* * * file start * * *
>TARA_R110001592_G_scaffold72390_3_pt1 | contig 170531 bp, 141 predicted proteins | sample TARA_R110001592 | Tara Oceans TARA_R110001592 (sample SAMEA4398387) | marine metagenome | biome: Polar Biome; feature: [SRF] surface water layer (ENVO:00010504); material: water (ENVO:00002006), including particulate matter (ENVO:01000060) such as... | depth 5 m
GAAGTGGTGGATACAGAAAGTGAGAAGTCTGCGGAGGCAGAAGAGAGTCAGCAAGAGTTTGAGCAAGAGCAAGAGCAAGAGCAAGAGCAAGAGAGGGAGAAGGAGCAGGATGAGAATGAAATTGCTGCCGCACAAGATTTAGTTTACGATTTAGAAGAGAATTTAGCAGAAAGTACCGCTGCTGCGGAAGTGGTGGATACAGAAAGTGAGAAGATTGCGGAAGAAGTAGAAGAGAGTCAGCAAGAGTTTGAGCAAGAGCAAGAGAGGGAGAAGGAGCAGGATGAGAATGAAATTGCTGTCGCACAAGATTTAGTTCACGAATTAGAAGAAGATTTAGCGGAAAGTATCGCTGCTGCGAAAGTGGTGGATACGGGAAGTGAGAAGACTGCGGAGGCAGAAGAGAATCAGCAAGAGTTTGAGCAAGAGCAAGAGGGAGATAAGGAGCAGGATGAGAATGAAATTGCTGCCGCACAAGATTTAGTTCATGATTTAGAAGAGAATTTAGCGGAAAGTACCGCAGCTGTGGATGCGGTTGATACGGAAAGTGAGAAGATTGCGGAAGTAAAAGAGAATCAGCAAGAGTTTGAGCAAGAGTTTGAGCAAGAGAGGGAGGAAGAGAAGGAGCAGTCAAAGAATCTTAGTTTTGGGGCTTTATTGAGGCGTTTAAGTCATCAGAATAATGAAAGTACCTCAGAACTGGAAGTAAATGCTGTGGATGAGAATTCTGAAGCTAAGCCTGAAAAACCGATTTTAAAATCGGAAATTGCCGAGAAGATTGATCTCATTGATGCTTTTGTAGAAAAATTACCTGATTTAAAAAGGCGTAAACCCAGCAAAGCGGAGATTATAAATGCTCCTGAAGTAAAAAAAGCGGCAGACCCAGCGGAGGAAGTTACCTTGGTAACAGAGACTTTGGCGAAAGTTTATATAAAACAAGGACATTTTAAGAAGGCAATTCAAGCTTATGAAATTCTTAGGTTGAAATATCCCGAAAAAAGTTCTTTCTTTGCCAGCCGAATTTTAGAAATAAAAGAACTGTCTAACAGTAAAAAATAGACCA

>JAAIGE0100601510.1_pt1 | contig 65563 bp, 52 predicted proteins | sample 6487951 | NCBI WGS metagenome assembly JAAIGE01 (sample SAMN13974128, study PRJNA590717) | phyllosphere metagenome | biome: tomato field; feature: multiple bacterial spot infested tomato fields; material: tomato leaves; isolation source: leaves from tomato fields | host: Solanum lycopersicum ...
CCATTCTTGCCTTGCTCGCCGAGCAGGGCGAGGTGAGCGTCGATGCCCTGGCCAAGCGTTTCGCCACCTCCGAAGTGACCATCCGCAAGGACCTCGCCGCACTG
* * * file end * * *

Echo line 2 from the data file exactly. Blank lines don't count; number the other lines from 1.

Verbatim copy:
GAAGTGGTGGATACAGAAAGTGAGAAGTCTGCGGAGGCAGAAGAGAGTCAGCAAGAGTTTGAGCAAGAGCAAGAGCAAGAGCAAGAGCAAGAGAGGGAGAAGGAGCAGGATGAGAATGAAATTGCTGCCGCACAAGATTTAGTTTACGATTTAGAAGAGAATTTAGCAGAAAGTACCGCTGCTGCGGAAGTGGTGGATACAGAAAGTGAGAAGATTGCGGAAGAAGTAGAAGAGAGTCAGCAAGAGTTTGAGCAAGAGCAAGAGAGGGAGAAGGAGCAGGATGAGAATGAAATTGCTGTCGCACAAGATTTAGTTCACGAATTAGAAGAAGATTTAGCGGAAAGTATCGCTGCTGCGAAAGTGGTGGATACGGGAAGTGAGAAGACTGCGGAGGCAGAAGAGAATCAGCAAGAGTTTGAGCAAGAGCAAGAGGGAGATAAGGAGCAGGATGAGAATGAAATTGCTGCCGCACAAGATTTAGTTCATGATTTAGAAGAGAATTTAGCGGAAAGTACCGCAGCTGTGGATGCGGTTGATACGGAAAGTGAGAAGATTGCGGAAGTAAAAGAGAATCAGCAAGAGTTTGAGCAAGAGTTTGAGCAAGAGAGGGAGGAAGAGAAGGAGCAGTCAAAGAATCTTAGTTTTGGGGCTTTATTGAGGCGTTTAAGTCATCAGAATAATGAAAGTACCTCAGAACTGGAAGTAAATGCTGTGGATGAGAATTCTGAAGCTAAGCCTGAAAAACCGATTTTAAAATCGGAAATTGCCGAGAAGATTGATCTCATTGATGCTTTTGTAGAAAAATTACCTGATTTAAAAAGGCGTAAACCCAGCAAAGCGGAGATTATAAATGCTCCTGAAGTAAAAAAAGCGGCAGACCCAGCGGAGGAAGTTACCTTGGTAACAGAGACTTTGGCGAAAGTTTATATAAAACAAGGACATTTTAAGAAGGCAATTCAAGCTTATGAAATTCTTAGGTTGAAATATCCCGAAAAAAGTTCTTTCTTTGCCAGCCGAATTTTAGAAATAAAAGAACTGTCTAACAGTAAAAAATAGACCA